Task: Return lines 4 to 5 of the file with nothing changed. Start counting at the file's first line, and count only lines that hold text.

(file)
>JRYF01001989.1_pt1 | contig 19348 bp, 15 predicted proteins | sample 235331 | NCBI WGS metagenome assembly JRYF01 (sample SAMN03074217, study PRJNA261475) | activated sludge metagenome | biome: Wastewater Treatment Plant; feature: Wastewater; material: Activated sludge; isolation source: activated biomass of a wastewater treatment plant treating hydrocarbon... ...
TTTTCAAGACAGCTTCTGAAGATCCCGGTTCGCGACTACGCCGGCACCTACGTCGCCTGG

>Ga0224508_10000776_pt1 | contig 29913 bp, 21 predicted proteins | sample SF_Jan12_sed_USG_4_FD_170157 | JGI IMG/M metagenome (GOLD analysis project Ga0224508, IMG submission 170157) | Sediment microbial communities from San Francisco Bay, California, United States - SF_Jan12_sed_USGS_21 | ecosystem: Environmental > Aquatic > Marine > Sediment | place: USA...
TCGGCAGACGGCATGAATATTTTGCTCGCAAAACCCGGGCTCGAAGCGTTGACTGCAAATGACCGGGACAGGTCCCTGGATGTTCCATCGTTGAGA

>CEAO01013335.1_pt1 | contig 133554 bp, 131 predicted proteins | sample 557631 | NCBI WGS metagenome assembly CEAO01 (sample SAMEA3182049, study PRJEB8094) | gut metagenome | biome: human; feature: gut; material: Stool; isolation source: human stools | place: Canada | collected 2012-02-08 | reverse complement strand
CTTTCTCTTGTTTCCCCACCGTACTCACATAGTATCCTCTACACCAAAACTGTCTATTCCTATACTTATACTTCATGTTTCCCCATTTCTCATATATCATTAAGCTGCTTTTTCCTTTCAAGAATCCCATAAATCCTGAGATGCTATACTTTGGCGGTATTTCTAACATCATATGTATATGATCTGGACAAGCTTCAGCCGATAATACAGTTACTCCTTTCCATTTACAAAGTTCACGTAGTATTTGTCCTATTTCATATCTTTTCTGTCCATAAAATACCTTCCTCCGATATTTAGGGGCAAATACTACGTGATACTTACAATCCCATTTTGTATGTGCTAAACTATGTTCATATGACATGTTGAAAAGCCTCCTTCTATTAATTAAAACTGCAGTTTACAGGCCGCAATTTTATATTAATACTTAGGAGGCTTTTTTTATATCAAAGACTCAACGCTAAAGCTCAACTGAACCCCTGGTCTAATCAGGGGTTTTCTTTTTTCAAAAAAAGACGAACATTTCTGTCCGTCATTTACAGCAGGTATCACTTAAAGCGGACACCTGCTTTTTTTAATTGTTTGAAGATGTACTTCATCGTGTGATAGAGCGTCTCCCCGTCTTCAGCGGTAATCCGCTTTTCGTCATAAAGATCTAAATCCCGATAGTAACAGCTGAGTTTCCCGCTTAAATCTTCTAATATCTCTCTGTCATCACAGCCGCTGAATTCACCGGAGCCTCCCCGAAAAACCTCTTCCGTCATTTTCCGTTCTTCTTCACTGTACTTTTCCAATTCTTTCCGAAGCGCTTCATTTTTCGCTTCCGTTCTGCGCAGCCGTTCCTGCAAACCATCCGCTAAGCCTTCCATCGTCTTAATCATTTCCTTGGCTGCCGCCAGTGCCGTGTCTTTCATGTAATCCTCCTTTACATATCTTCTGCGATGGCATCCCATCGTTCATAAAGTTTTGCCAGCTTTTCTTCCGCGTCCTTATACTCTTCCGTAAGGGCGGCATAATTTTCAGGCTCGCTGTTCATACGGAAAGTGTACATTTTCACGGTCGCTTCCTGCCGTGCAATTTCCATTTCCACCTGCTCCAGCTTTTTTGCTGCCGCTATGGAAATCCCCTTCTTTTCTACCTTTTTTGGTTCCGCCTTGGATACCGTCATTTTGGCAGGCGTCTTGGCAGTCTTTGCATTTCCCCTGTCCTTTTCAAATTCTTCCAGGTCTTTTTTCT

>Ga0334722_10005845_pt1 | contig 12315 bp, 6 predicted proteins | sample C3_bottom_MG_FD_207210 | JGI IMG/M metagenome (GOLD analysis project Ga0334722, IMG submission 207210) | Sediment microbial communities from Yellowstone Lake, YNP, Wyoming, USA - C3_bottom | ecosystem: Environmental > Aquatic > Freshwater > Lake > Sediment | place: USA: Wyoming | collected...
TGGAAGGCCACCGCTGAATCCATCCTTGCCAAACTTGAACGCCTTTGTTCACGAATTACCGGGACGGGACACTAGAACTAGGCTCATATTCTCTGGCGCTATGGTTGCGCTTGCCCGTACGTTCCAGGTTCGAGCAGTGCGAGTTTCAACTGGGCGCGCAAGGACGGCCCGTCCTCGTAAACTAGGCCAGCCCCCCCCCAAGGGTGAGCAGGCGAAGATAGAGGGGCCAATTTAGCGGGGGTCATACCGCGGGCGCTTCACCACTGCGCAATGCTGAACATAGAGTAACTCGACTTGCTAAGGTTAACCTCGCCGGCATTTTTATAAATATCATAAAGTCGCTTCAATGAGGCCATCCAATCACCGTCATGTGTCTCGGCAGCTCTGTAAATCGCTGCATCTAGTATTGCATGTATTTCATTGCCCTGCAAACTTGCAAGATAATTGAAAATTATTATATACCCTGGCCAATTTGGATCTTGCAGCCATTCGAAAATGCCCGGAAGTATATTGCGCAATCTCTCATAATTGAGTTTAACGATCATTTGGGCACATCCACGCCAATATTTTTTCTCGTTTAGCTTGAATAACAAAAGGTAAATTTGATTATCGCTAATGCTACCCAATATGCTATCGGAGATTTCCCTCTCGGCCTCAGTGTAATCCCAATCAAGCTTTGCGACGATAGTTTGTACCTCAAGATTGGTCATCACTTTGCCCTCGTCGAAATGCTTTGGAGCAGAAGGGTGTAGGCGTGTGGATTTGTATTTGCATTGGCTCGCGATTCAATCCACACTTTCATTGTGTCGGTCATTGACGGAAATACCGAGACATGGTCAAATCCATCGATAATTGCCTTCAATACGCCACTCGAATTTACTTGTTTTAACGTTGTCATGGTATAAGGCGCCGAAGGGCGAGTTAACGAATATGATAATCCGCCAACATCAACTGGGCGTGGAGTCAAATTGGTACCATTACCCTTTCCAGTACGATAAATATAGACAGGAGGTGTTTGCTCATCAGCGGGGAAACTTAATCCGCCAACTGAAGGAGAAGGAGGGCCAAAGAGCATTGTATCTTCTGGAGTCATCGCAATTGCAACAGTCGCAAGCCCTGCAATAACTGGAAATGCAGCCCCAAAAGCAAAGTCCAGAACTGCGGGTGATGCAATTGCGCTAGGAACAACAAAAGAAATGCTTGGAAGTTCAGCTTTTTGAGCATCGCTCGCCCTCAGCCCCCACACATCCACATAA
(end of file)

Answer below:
TCGGCAGACGGCATGAATATTTTGCTCGCAAAACCCGGGCTCGAAGCGTTGACTGCAAATGACCGGGACAGGTCCCTGGATGTTCCATCGTTGAGA

>CEAO01013335.1_pt1 | contig 133554 bp, 131 predicted proteins | sample 557631 | NCBI WGS metagenome assembly CEAO01 (sample SAMEA3182049, study PRJEB8094) | gut metagenome | biome: human; feature: gut; material: Stool; isolation source: human stools | place: Canada | collected 2012-02-08 | reverse complement strand